Fractals are complex geometric shapes with fractional dimensional properties. They have emerged as swirling patterns within the frontiers of mathematics, information technology, and computer graphics. Over the last 30 years, these patterns have also become important modeling tools in other fields, including biology, geology, and other natural sciences. However, fractals have existed far beyond the birth of computers, and have been observed by anthropologists in indigenous African societies. One of which is Ron Eglash; an American scientist who presents the evidence of fractals in the architecture, art, textile sculpture, and religion of indigenous African societies. In his book, “African Fractals: Modern Computing and indigenous design”, the fractals in African societies are not simply accidental or intuitive but are design themes that evolve from cultural practices and societal structures.
Although Africa is a continent with a great diversity of cultures, examples of fractal architecture and urban patterns can be found in many indigenous societies. These forms of urban and spatial patterns can be identified by basic characteristics, including recursion, scaling, self-similarity, infinity, and fractal dimension. They form the basis of the continuous looping character of these patterns across different scales that can project to infinity. While the terms used to describe fractal character often lie in mathematics and semiotics from nature, the urban patterns in African indigenous societies, which are a precursor to these terminologies, are drawn from cultural practices and societal norms.
An example of fractal urban design is the Indigenous city of Logone-Birni in Cameroon, founded by the Kotoko people. Aerial views of the city show continuous iterations of rectangular buildings forming a fractal pattern as urban design. These building complexes are local clay houses built by the Kotoko people and, as described by Eglash in his book, “an architecture of accretion”, where new rectangular enclosures grow by adopting and projecting from the preexisting walls of old buildings. The resulting urban pattern is one born from a patrilocal household culture and the city’s need for collective defense. “A man would like his sons to live next to him, and so we build by adding walls to the father’s house” was the architecture story told by descendants of this community. As the assembly of families grows, the fractal patterns emerge, collective buildings form a defensive enclosure and the scale of a building in the landscape is a testament to familial hierarchy.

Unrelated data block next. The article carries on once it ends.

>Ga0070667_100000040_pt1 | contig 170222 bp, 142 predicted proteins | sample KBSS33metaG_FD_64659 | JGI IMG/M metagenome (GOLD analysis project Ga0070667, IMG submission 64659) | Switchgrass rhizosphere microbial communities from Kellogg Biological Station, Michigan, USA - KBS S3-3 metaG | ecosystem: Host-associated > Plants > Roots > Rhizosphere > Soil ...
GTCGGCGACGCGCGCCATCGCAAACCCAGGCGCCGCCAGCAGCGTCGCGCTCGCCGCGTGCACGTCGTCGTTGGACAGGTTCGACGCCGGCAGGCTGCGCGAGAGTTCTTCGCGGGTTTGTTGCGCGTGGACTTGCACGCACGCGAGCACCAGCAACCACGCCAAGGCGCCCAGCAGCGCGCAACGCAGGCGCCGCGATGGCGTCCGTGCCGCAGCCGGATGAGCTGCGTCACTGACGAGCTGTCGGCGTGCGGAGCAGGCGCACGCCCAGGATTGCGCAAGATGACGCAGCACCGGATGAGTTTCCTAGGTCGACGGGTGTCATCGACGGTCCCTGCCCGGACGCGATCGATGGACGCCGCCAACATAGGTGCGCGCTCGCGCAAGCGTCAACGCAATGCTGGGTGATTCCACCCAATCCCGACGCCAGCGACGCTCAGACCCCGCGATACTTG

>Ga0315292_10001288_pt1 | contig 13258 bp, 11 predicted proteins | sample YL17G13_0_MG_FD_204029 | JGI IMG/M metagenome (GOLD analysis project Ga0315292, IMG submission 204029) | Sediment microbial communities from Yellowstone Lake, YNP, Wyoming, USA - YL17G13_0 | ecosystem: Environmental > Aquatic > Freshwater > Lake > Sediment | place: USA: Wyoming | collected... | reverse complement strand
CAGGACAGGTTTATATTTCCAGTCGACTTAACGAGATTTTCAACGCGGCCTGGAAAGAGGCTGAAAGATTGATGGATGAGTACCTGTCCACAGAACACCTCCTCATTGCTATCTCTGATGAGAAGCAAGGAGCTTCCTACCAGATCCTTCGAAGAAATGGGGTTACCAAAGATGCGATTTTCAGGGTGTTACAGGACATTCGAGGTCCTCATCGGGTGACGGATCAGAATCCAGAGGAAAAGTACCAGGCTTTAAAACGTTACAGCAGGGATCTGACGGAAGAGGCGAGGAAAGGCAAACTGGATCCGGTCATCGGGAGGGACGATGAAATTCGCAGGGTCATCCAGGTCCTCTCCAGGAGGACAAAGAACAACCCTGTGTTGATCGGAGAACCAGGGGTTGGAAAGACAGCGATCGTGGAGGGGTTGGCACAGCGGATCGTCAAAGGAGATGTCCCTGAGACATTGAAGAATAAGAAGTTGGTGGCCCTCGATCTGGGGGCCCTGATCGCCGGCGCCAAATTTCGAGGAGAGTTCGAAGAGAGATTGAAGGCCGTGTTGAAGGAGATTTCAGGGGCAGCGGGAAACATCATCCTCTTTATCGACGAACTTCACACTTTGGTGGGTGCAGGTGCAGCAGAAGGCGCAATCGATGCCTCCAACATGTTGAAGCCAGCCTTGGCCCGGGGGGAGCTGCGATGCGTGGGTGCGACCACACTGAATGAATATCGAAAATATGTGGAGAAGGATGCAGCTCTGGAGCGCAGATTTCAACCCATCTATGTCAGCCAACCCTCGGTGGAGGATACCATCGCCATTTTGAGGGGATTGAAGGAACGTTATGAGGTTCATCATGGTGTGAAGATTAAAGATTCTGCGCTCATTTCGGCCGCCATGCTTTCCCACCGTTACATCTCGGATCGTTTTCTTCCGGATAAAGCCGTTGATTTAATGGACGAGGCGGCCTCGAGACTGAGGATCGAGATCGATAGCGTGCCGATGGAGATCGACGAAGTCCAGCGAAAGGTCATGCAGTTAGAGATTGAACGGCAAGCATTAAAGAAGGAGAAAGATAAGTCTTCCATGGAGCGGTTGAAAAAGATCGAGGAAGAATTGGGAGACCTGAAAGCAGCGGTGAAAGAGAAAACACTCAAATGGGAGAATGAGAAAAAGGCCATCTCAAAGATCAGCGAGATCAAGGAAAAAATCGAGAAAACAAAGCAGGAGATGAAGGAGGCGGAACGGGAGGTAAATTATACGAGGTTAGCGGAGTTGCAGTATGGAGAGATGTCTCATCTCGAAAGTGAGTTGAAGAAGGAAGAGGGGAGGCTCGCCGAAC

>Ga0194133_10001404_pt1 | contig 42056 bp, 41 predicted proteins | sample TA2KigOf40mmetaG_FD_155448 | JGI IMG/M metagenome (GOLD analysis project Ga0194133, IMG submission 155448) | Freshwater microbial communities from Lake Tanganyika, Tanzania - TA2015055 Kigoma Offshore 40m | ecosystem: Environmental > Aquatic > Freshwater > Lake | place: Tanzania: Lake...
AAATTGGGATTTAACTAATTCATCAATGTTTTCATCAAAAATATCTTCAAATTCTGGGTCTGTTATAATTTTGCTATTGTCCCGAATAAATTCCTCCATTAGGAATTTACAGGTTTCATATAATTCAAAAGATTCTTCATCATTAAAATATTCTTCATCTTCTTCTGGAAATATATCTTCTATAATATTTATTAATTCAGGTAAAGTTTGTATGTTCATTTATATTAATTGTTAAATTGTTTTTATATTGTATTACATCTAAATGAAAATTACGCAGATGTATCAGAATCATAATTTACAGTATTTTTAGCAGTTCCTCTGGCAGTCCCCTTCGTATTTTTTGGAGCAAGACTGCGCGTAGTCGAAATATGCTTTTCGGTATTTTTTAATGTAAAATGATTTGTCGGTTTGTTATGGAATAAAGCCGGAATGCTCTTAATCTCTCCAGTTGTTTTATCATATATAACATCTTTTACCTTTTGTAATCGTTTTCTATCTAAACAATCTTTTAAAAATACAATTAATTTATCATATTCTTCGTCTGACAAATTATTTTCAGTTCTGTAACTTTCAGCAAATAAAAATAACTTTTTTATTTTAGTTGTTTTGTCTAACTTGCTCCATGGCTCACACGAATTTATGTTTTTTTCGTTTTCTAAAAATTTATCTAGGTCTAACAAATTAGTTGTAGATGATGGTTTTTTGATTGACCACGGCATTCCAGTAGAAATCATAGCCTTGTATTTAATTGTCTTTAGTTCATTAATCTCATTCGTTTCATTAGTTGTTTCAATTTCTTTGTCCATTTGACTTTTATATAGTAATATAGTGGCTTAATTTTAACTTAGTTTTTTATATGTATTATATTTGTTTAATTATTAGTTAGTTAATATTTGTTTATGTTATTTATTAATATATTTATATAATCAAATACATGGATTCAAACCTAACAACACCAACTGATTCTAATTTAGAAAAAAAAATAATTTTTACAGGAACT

The Ba-ila settlements of Southern Zambia provide another example. Aerial views reveal a series of circular enclosures arranged within a larger ring that houses the community, their houses, and livestock pens. Each circular enclosure contains a family dwelling, surrounded by a livestock pen to the front and a sacred altar to the back. The enclosures gradually reduce in size from the top to the bottom of the ring, revealing the hierarchy of each family in society. This unique fractal urban design reflects the societal structure of the Ila people, with the Chief of the community at the apex and new members at the base of the ring. Similar designs are found in other indigenous communities, such as Mokoulek in Cameroon and Labbenzanga in Mali.
Fractals are present not only in the urban planning of African indigenous architecture, but also in its building plans, art, fabrics, hairstyles, religious rites, children’s games, and other cultural elements. In his TED Talk, Ron Eglash highlighted the Royal Insignia, which is the palace for the king of Logone-Birni. The palace entails a recursion of rectangles as a spatial pattern. The spatial pattern reveals lobbies as rectangular spirals where, as one moves further into the enclosure, he is required to become more polite. These fractal spatial plans essentially map a social scale for people’s behavior. The recursion of these fractals also continues to smaller scales, such as how utensils are stacked within the house and the patterns that embellish the design of household objects.
Consequently, the presence of fractals in various aspects of culture within indigenous societies suggests the existence of cultural algorithms within their ethos. For example, religious rites, such as the Bamana Sand Divination, are important fractal algorithms in West African societies. This divination, which is native to locals in Dakar, Senegal, uses a symbolic code of lines with 4-bit binary words as modes of seeking knowledge from the supernatural. Eglash notes in his talk that this divination not only influenced fractal patterns in West Africa but also binary codes and boolean algebra in the 1800s, which were used to create the digital computer.
Another cultural algorithm in precolonial African societies was the absence of political hierarchy and the presence of decentralized social groups. These societies presented a bottom-up approach to communal organization, which did not impose a fixed urban plan but rather societal ideals for architectural interpretations. These interpretations were explored with different iterations from individual families, and collectively they projected a pattern that was fractal. These patterns not only aided in design but were also celebrated and adopted as aesthetics of cultural practices within these communities. Essentially, the fractals at the heart of Indigenous African design were not an unconscious social dynamic but rather an abstract representation and practical technique for defining its socio-cultural structures.
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